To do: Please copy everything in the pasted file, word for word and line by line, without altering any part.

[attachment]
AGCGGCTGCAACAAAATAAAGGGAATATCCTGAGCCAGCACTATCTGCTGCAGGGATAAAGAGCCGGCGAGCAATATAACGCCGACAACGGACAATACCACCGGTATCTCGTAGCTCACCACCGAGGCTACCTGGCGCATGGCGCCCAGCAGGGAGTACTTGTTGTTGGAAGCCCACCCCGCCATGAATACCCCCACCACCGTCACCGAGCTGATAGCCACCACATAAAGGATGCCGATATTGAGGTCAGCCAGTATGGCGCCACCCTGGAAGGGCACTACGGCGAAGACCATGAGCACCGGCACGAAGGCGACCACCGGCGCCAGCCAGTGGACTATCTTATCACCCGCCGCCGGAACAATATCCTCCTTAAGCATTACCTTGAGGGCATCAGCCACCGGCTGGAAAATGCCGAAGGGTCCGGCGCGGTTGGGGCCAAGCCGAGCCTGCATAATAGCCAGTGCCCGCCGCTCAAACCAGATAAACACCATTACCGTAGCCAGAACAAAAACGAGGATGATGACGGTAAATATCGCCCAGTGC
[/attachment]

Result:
AGCGGCTGCAACAAAATAAAGGGAATATCCTGAGCCAGCACTATCTGCTGCAGGGATAAAGAGCCGGCGAGCAATATAACGCCGACAACGGACAATACCACCGGTATCTCGTAGCTCACCACCGAGGCTACCTGGCGCATGGCGCCCAGCAGGGAGTACTTGTTGTTGGAAGCCCACCCCGCCATGAATACCCCCACCACCGTCACCGAGCTGATAGCCACCACATAAAGGATGCCGATATTGAGGTCAGCCAGTATGGCGCCACCCTGGAAGGGCACTACGGCGAAGACCATGAGCACCGGCACGAAGGCGACCACCGGCGCCAGCCAGTGGACTATCTTATCACCCGCCGCCGGAACAATATCCTCCTTAAGCATTACCTTGAGGGCATCAGCCACCGGCTGGAAAATGCCGAAGGGTCCGGCGCGGTTGGGGCCAAGCCGAGCCTGCATAATAGCCAGTGCCCGCCGCTCAAACCAGATAAACACCATTACCGTAGCCAGAACAAAAACGAGGATGATGACGGTAAATATCGCCCAGTGC